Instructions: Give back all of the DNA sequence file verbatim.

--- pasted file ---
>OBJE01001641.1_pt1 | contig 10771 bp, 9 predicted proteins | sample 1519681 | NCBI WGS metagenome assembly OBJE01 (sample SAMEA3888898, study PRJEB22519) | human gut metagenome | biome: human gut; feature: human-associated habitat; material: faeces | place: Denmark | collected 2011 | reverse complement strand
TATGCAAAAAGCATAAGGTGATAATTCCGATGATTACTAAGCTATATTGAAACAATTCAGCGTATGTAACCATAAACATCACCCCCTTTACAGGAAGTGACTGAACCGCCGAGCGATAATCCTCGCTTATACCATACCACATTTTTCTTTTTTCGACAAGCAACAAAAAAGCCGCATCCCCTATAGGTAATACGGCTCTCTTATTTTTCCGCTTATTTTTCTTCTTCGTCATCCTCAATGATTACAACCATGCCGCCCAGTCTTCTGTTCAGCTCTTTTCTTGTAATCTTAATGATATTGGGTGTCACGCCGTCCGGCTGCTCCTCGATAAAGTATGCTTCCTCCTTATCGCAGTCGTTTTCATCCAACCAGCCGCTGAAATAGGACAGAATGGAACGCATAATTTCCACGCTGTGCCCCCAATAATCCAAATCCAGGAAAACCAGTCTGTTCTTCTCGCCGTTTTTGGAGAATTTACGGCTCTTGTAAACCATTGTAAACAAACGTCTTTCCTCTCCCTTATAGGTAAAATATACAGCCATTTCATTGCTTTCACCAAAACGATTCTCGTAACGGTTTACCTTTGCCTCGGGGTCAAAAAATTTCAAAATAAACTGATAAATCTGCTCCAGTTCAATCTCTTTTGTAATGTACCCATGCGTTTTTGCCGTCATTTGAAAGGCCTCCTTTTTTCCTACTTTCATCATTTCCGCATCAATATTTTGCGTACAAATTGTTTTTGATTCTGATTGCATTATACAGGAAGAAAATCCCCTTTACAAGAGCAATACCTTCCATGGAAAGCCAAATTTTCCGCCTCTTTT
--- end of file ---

>OBJE01001641.1_pt1 | contig 10771 bp, 9 predicted proteins | sample 1519681 | NCBI WGS metagenome assembly OBJE01 (sample SAMEA3888898, study PRJEB22519) | human gut metagenome | biome: human gut; feature: human-associated habitat; material: faeces | place: Denmark | collected 2011 | reverse complement strand
TATGCAAAAAGCATAAGGTGATAATTCCGATGATTACTAAGCTATATTGAAACAATTCAGCGTATGTAACCATAAACATCACCCCCTTTACAGGAAGTGACTGAACCGCCGAGCGATAATCCTCGCTTATACCATACCACATTTTTCTTTTTTCGACAAGCAACAAAAAAGCCGCATCCCCTATAGGTAATACGGCTCTCTTATTTTTCCGCTTATTTTTCTTCTTCGTCATCCTCAATGATTACAACCATGCCGCCCAGTCTTCTGTTCAGCTCTTTTCTTGTAATCTTAATGATATTGGGTGTCACGCCGTCCGGCTGCTCCTCGATAAAGTATGCTTCCTCCTTATCGCAGTCGTTTTCATCCAACCAGCCGCTGAAATAGGACAGAATGGAACGCATAATTTCCACGCTGTGCCCCCAATAATCCAAATCCAGGAAAACCAGTCTGTTCTTCTCGCCGTTTTTGGAGAATTTACGGCTCTTGTAAACCATTGTAAACAAACGTCTTTCCTCTCCCTTATAGGTAAAATATACAGCCATTTCATTGCTTTCACCAAAACGATTCTCGTAACGGTTTACCTTTGCCTCGGGGTCAAAAAATTTCAAAATAAACTGATAAATCTGCTCCAGTTCAATCTCTTTTGTAATGTACCCATGCGTTTTTGCCGTCATTTGAAAGGCCTCCTTTTTTCCTACTTTCATCATTTCCGCATCAATATTTTGCGTACAAATTGTTTTTGATTCTGATTGCATTATACAGGAAGAAAATCCCCTTTACAAGAGCAATACCTTCCATGGAAAGCCAAATTTTCCGCCTCTTTT